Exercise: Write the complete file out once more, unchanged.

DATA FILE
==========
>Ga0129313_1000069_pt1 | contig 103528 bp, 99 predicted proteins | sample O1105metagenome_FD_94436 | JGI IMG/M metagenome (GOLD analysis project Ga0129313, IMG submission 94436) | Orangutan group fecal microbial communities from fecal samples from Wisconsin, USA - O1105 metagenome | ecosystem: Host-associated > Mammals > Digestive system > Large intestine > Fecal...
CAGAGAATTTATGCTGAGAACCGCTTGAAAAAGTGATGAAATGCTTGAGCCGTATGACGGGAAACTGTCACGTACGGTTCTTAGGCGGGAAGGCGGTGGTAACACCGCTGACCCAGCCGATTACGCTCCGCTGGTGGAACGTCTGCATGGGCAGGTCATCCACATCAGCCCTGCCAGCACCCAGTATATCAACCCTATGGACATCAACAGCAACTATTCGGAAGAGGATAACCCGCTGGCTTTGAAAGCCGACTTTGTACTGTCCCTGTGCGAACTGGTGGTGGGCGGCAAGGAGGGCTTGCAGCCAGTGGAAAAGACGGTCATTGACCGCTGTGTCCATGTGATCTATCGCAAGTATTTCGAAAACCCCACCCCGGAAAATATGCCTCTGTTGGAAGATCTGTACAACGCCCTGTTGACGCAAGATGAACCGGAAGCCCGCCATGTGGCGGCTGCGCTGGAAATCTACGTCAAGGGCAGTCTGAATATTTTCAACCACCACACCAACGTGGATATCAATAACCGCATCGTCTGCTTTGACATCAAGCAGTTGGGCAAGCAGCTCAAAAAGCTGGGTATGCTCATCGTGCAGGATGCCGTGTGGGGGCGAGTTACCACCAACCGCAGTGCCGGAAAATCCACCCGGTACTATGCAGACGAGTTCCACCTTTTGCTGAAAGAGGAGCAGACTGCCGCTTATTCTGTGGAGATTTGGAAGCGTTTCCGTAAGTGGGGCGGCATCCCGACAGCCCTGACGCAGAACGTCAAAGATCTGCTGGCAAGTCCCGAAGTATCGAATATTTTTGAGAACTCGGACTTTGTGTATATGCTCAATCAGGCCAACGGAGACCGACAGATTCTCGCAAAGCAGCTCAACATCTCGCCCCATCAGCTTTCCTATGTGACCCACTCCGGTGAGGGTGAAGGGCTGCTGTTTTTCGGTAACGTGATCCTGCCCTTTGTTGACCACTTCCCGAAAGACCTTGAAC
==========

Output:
>Ga0129313_1000069_pt1 | contig 103528 bp, 99 predicted proteins | sample O1105metagenome_FD_94436 | JGI IMG/M metagenome (GOLD analysis project Ga0129313, IMG submission 94436) | Orangutan group fecal microbial communities from fecal samples from Wisconsin, USA - O1105 metagenome | ecosystem: Host-associated > Mammals > Digestive system > Large intestine > Fecal...
CAGAGAATTTATGCTGAGAACCGCTTGAAAAAGTGATGAAATGCTTGAGCCGTATGACGGGAAACTGTCACGTACGGTTCTTAGGCGGGAAGGCGGTGGTAACACCGCTGACCCAGCCGATTACGCTCCGCTGGTGGAACGTCTGCATGGGCAGGTCATCCACATCAGCCCTGCCAGCACCCAGTATATCAACCCTATGGACATCAACAGCAACTATTCGGAAGAGGATAACCCGCTGGCTTTGAAAGCCGACTTTGTACTGTCCCTGTGCGAACTGGTGGTGGGCGGCAAGGAGGGCTTGCAGCCAGTGGAAAAGACGGTCATTGACCGCTGTGTCCATGTGATCTATCGCAAGTATTTCGAAAACCCCACCCCGGAAAATATGCCTCTGTTGGAAGATCTGTACAACGCCCTGTTGACGCAAGATGAACCGGAAGCCCGCCATGTGGCGGCTGCGCTGGAAATCTACGTCAAGGGCAGTCTGAATATTTTCAACCACCACACCAACGTGGATATCAATAACCGCATCGTCTGCTTTGACATCAAGCAGTTGGGCAAGCAGCTCAAAAAGCTGGGTATGCTCATCGTGCAGGATGCCGTGTGGGGGCGAGTTACCACCAACCGCAGTGCCGGAAAATCCACCCGGTACTATGCAGACGAGTTCCACCTTTTGCTGAAAGAGGAGCAGACTGCCGCTTATTCTGTGGAGATTTGGAAGCGTTTCCGTAAGTGGGGCGGCATCCCGACAGCCCTGACGCAGAACGTCAAAGATCTGCTGGCAAGTCCCGAAGTATCGAATATTTTTGAGAACTCGGACTTTGTGTATATGCTCAATCAGGCCAACGGAGACCGACAGATTCTCGCAAAGCAGCTCAACATCTCGCCCCATCAGCTTTCCTATGTGACCCACTCCGGTGAGGGTGAAGGGCTGCTGTTTTTCGGTAACGTGATCCTGCCCTTTGTTGACCACTTCCCGAAAGACCTTGAAC